As we approach fall, some of a gardener’s time is spent on seed saving. Many of my fellow gardeners grow plants that have their origins with their family and friends and that have been growing in their yards for many years. What true gardener has not brought back seeds with them from their home town and home countries?
Old time, or heritage seeds, are the best candidates for seed saving. The seeds saved from heritage varieties will be true to their origins and produce a new plant identical to its parent plant. This is not true of hybrid seeds, which are the basis of many modern day gardens. Having several varieties of similar plants growing close to each other could also result in the new seeds being a cross of two varieties. The easiest to cross, possibly, are pumpkins and zucchini. These two plants, grown side by side, will easily cross with the resulting plant being a green, zucchini shaped pumpkin.
Not all crosses are bad. Often, crosses produce some new colours, growing habits and flavours. Last winter, a neighbour gave us a greenhouse tomato plant. It was bred to produce a small split-proof fruit that ripened in the lower light conditions of February. One of these tomatoes fell off and landed in the pot below where it produced a great number of seedlings. I took two of these seedlings and they grew to produce large, very meaty, split-prone tomatoes.
Diligent seed savers take care to make sure their seed comes from plants that avoid these cross pollinating situations. All of the Italian gardeners to whom I have talked, have at least one or more plants that have a long pedigree. Asking the variety name usually results in the name of the person who gave the gardener the seed or the town from where it came. Romano beans and Chicoria were two items passed on to our family by the Mattioda family, hence they were always referred to as Mattioda beans and Mattioda lettuce.
Perhaps the plant with the oldest history in an Italian garden is garlic. Although garlic seeds can be used for propagation, it takes two years to produce a cloved head. The most common procedure is to save one’s best garlic heads for replanting in October. Paste tomatoes are probably the most shared seeds among our fellow gardeners. Chicoria often self seeds, ensuring each spring a fresh supply of greens.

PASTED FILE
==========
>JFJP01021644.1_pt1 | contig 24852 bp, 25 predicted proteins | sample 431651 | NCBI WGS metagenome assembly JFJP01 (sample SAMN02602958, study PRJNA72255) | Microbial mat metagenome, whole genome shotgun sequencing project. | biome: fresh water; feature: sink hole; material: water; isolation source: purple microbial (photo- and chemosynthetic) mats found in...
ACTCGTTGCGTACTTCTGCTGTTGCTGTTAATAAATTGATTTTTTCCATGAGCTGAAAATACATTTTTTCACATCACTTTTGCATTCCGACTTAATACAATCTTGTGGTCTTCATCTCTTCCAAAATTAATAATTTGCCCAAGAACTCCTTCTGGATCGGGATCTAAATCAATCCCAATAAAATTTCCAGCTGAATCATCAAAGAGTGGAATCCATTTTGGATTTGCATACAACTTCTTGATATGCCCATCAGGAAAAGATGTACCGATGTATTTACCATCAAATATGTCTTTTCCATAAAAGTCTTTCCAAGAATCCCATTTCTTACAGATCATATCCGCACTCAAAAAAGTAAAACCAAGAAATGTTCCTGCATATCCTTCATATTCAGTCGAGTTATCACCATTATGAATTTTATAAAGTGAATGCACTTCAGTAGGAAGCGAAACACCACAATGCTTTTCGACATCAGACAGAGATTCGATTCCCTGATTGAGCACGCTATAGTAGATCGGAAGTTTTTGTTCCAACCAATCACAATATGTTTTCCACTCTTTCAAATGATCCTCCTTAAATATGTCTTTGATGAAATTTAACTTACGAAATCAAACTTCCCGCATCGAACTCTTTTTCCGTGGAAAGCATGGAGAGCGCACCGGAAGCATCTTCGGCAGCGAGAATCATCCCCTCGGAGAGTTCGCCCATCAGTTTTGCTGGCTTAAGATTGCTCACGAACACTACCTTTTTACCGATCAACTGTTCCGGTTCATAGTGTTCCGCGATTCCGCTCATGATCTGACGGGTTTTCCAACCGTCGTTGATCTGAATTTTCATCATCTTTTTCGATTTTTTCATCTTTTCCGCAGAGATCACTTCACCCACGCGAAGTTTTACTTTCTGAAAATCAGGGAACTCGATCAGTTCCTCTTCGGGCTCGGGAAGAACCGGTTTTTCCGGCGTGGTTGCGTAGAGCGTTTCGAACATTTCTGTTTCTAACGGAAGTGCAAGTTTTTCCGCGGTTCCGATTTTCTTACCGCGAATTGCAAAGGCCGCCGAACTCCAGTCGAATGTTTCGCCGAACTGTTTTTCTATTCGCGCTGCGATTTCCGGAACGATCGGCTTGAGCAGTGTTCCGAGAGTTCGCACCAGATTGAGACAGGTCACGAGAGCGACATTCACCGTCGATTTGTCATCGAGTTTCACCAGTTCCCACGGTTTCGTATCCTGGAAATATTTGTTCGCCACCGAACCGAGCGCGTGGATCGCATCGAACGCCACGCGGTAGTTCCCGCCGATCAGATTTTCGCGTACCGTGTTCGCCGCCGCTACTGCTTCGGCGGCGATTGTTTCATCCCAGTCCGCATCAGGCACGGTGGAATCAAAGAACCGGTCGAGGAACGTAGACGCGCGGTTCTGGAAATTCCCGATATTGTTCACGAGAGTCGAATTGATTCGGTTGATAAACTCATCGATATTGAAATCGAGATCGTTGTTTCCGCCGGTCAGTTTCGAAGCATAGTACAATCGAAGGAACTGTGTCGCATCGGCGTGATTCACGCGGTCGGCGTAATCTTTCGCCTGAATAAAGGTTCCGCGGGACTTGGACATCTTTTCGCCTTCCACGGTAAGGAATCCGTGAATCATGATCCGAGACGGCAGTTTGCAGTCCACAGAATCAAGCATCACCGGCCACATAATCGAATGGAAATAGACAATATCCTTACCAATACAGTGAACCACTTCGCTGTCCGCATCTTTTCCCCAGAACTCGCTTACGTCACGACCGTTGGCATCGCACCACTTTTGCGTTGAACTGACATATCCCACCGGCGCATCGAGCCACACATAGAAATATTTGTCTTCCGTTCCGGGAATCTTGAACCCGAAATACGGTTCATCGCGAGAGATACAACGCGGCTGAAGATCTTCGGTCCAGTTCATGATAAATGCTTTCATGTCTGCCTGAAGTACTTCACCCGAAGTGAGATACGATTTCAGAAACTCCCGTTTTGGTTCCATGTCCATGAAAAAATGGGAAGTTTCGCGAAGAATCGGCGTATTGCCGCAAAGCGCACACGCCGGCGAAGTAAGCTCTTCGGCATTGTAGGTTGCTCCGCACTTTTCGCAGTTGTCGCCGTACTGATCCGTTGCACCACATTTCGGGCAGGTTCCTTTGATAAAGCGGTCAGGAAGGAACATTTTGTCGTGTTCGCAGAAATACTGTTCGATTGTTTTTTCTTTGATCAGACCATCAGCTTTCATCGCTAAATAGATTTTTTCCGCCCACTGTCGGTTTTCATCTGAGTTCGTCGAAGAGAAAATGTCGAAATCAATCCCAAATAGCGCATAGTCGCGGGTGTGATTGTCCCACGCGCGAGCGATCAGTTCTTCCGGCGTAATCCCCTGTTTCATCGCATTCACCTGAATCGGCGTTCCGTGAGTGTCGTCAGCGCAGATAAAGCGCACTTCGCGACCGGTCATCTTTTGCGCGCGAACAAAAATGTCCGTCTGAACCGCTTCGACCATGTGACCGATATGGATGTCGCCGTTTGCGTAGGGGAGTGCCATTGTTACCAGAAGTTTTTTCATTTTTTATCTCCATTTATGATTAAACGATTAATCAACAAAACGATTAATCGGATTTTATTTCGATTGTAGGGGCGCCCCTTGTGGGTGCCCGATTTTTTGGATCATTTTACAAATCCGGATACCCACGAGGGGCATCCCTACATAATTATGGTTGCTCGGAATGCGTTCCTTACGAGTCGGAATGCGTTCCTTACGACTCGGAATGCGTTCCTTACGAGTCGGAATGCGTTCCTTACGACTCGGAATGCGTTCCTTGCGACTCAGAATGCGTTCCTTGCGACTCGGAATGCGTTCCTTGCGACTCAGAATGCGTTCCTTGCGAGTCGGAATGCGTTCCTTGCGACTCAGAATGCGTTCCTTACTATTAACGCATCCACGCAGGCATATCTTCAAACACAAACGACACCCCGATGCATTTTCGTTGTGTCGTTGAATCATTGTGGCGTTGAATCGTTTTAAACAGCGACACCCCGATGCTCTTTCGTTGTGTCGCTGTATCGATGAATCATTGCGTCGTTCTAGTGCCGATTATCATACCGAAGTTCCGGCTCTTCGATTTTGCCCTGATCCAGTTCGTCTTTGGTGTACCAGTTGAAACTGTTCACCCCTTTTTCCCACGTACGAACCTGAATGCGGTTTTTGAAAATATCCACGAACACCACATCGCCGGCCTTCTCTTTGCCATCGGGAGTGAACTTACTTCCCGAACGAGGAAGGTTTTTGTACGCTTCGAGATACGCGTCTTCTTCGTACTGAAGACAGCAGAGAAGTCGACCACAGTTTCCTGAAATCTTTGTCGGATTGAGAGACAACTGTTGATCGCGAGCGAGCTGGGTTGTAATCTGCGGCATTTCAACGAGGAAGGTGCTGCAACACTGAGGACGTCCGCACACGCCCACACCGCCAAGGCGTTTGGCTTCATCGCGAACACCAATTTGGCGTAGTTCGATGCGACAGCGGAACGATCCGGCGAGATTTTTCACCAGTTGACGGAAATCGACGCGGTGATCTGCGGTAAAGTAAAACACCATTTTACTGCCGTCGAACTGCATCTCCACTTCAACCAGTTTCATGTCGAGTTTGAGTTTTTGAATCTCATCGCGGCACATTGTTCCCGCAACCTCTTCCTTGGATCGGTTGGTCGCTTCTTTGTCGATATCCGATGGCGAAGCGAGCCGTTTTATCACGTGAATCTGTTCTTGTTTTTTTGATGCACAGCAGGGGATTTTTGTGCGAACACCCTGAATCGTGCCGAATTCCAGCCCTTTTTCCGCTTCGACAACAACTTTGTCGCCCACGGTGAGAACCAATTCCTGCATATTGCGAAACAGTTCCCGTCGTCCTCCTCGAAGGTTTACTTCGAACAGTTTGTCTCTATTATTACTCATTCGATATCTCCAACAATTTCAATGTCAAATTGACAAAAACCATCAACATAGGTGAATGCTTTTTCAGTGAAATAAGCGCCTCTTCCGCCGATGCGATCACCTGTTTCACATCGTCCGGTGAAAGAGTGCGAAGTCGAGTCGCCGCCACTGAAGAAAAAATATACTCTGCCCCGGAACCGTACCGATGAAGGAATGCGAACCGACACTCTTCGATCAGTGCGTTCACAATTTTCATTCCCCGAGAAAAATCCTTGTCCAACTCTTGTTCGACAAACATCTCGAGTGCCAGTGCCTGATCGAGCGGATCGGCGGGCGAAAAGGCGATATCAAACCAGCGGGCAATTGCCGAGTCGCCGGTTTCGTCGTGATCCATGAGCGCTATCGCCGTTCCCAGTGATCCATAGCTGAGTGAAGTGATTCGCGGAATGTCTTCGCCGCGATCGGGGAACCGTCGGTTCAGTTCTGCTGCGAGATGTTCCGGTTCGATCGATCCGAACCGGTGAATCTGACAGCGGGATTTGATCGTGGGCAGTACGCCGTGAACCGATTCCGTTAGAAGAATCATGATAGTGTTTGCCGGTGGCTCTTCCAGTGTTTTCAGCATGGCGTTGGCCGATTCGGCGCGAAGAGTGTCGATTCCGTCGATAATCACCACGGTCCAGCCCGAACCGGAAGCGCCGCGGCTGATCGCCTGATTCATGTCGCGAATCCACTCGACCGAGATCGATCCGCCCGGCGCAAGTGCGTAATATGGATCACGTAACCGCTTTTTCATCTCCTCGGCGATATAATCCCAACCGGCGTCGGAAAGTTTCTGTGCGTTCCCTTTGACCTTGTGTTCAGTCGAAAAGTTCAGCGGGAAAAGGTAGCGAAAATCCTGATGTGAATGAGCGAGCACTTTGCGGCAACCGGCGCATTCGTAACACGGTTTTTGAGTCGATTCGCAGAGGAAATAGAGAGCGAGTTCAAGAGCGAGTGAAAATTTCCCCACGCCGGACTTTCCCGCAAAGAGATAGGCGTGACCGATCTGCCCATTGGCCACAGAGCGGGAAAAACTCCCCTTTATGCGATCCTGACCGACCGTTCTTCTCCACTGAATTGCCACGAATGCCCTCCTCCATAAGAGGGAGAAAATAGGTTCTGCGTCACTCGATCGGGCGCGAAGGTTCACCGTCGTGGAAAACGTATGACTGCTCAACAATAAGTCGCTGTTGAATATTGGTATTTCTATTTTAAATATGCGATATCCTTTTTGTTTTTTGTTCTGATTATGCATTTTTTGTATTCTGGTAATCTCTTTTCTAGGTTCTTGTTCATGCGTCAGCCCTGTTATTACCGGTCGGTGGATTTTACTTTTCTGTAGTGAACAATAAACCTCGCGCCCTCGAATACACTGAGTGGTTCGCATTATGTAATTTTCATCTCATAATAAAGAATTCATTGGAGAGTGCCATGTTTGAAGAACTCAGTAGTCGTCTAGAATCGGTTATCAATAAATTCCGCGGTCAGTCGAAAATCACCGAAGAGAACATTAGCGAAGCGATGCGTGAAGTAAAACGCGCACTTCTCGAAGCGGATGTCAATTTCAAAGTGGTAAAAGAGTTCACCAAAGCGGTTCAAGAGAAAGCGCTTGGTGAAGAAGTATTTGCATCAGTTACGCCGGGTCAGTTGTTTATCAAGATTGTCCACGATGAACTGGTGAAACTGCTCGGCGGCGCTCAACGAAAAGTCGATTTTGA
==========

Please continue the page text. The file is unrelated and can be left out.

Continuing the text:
To the Italian gardener, seed saving goes beyond the money saved. It is considered a very important and an integral part of their gardening. A phrase that is very common these days, is to “know where your food comes from”. Saving ones own seeds ensures that we know exactly from where that food item comes. There is also the Italian gardeners sense of pride, pride in the produce they grow, pride in being self-sufficient and pride in sharing those seeds with family and friends. Pride is the very essence of the Italian garden.
Don visits the garden and backyard of Silvia DiRenzo to talk about tomatoes and garlic, looking after the birds that visit and how gardening keeps you young at heart!
In Il Giardiniere Italiano, Don Rampone will be taking us into the backyard and gardens of friends and neighbours in and around Kelowna. This time, he visits Joe and Gerry Petretta, where they talk about garlic (naturally) and Joe shares some history of his family.
Emilio Nanci immigrated to Canada in 1953. In 1958, he sent for Lina and they made their home in North Vancouver for twenty years. After a holiday to Kelowna in 1970, they decided to move there permanently, in 1974. They built several houses before settling at their current location on Casorso Road. I recently visited Emilio and Lina in their garden.
A food garden has always been a part of Emilio and Lina’s lives. Their present garden is a combination of grapes, vegetables, herbs and meticulously groomed fruit trees. Garlic, lettuce, beans, chards, corn and tomatoes are in abundance. Seeds are saved from the best plants and are exchanged with family and friends. This exchange, sometimes, results in mystery plants. This year some unexpected buttercup and butternut squash are growing quite well. They have some beautiful specimens of bay leaf, basilico, rosemary, cicoria and parsley. They also have colourful flowers such as Oleander to grace their garden. A splendid grape arbour is adjacent to their greenhouse and surrounds their eating area.